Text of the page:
It’s good to know that we have many eyes out in our wilderness areas, watching out for new outbreaks of invasive plants that threaten our local plants and wildlife. For example, on March 11 th, California Native Plant Society biologists reported to Irvine Ranch Conservancy (IRC) that two newly observed populations of Sahara mustard, an invasive species, were spotted in Laguna Coast and Aliso and Wood Canyons Wilderness Parks.
That same day, IRC biologists contacted several land management agencies, including Orange County Parks (OC Parks) and Laguna Canyon Foundation (LCF), about these mettlesome plants. Once we got word of these mustard populations, staff and volunteers with LCF, OC Parks and The Nature Conservancy joined forces to remove over twenty 55-gallon bags of pulled mustard between March 14 and 19 at two different sites. Additionally, members of the CNPS and volunteers with IRC lent hands in removing these weeds.
This is a success story for two reasons. First, this report demonstrates how effectively volunteers and biologists with various organizations can mobilize quickly to address a threat to our environment. Second, had we not acted quickly, these mustard populations would have increased even more as many of the plants were almost ready to go to seed. By responding efficiently, we increased the likelihood that these populations won’t continue to spread.
What makes Sahara mustard such a problematic weed is that it generates many seeds, inhibits the growth of native species, and poses a fire hazard in wilderness areas. A large mustard plant can generate up to 16,000 seeds. When seeds do germinate, the seedlings grow quickly and outcompete native plants for light and soil moisture. Finally, when these annual plants die they form a tumbleweed that is a fire hazard.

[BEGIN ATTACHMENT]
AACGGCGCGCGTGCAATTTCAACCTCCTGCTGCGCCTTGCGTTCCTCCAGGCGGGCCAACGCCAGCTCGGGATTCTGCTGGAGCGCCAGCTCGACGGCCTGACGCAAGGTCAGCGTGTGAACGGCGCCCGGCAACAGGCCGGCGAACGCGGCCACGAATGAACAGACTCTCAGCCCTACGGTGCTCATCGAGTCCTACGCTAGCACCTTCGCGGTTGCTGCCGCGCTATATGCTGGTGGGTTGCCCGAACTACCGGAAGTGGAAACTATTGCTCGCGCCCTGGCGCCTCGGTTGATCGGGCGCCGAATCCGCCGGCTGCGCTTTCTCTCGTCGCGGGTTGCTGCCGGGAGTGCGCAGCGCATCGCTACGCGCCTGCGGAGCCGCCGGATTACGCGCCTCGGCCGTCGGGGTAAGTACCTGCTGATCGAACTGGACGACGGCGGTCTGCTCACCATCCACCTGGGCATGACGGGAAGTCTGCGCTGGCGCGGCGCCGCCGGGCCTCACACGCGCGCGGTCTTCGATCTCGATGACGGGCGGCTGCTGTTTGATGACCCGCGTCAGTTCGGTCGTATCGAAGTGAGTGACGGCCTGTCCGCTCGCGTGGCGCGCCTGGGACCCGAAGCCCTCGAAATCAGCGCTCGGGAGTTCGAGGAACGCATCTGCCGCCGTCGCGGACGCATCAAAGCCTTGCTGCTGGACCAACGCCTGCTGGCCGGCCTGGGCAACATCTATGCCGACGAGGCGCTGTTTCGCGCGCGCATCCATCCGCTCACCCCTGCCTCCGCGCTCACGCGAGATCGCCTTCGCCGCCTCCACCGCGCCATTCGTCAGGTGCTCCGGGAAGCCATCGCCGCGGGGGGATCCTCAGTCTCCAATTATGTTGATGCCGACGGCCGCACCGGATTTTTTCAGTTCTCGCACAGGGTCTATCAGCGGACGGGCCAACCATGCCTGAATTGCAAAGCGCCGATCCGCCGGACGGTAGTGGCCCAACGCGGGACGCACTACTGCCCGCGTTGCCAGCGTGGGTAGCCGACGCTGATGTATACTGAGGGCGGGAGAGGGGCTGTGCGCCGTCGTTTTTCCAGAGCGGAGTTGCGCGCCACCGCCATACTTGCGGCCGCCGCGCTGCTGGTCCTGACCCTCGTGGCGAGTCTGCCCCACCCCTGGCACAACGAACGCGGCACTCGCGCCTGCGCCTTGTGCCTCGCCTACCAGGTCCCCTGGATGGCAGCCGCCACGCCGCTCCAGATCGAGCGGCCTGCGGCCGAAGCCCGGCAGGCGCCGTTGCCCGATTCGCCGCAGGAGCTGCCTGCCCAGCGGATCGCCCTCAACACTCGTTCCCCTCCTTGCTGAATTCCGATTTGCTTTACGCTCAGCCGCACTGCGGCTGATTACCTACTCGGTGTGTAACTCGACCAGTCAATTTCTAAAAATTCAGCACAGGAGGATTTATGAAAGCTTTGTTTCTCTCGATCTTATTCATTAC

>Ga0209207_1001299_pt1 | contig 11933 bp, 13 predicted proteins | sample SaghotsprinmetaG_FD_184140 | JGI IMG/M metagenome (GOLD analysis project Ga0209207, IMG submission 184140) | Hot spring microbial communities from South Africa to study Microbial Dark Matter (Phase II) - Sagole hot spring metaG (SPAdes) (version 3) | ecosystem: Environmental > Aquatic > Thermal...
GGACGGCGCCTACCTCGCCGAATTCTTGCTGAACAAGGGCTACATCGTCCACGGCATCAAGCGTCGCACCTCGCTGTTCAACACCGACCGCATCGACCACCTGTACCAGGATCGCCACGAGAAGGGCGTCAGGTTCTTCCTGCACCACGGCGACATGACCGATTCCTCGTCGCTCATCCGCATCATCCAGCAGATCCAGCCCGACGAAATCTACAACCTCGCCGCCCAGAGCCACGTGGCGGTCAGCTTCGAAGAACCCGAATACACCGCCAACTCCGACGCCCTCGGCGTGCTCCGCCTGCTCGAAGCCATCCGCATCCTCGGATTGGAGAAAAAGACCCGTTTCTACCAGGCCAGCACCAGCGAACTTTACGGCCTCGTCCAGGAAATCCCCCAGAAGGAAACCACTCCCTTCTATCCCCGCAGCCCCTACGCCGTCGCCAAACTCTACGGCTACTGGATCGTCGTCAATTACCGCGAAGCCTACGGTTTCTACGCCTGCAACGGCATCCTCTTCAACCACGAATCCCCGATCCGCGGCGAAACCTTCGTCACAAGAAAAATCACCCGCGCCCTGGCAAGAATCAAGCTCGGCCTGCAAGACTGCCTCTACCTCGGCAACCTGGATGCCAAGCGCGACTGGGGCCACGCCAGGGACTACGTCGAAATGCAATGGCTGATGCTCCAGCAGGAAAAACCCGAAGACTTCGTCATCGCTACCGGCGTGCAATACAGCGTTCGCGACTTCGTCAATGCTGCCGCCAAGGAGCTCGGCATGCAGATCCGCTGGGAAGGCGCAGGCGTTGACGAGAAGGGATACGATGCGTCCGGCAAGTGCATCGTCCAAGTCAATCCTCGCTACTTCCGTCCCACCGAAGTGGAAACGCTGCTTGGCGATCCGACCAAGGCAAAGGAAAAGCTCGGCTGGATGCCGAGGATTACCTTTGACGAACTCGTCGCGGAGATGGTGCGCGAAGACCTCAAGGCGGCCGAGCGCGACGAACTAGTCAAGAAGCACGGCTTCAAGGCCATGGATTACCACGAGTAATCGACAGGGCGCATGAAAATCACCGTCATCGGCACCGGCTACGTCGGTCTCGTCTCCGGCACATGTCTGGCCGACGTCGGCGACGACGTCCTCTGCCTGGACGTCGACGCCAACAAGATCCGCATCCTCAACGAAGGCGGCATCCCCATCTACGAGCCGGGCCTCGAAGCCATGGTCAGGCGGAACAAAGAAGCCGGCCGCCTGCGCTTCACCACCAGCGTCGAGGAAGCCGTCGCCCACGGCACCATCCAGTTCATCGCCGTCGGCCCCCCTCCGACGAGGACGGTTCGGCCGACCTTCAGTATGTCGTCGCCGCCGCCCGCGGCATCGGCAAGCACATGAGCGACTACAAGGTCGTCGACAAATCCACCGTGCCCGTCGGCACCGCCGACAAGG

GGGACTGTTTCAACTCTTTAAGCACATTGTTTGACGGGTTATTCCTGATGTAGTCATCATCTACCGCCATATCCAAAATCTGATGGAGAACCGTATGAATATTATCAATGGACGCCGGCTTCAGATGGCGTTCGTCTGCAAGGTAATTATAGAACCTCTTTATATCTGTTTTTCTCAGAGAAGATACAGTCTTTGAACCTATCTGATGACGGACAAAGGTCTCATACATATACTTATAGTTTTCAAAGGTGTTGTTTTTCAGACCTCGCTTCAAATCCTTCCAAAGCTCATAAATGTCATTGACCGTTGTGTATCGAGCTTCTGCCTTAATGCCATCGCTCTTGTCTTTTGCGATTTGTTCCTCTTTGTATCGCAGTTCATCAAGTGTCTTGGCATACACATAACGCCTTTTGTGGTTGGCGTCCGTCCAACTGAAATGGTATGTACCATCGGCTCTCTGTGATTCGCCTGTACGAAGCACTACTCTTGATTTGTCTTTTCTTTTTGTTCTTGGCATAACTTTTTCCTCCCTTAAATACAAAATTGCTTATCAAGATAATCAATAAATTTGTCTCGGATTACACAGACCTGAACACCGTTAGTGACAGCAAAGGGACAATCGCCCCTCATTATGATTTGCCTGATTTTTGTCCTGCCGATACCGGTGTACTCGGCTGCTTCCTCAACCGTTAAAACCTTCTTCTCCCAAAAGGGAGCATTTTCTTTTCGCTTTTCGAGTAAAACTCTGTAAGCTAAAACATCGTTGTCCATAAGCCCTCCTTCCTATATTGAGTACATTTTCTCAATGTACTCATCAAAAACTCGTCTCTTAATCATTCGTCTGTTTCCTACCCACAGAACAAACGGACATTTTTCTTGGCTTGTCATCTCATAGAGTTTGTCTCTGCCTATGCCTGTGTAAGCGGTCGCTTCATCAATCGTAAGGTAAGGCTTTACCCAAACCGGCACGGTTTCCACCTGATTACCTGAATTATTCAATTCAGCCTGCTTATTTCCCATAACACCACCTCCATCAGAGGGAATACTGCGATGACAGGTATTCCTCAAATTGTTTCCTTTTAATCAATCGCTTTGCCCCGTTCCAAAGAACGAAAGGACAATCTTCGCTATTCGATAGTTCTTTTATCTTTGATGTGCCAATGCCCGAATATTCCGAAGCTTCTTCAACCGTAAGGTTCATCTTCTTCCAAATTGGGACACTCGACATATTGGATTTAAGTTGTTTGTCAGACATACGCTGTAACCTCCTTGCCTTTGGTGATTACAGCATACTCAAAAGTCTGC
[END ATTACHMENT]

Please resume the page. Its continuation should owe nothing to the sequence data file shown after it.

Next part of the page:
We count our efforts a success, even though we did not remove every individual of Sahara mustard. The Orange County chapter of the California Native Plant Society can count this removal effort as a successful example of their new invasive plant management program to identify occurrences of invasive plants and work rapidly with local land managers to stamp out a new population before it explodes out of control.
One indication of how important it is to control Sahara mustard can be observed in California’s Sonoran and Mojave deserts. According to Darren Sandquist, Professor of Biology at California State University, Fullerton, “Sahara mustard is the bain of the desert”. He went on to state that although its not certain if this invasive species will get the same foothold in our coastal sage scrub habitat as it has in the desert, “We don’t want to ever find out.”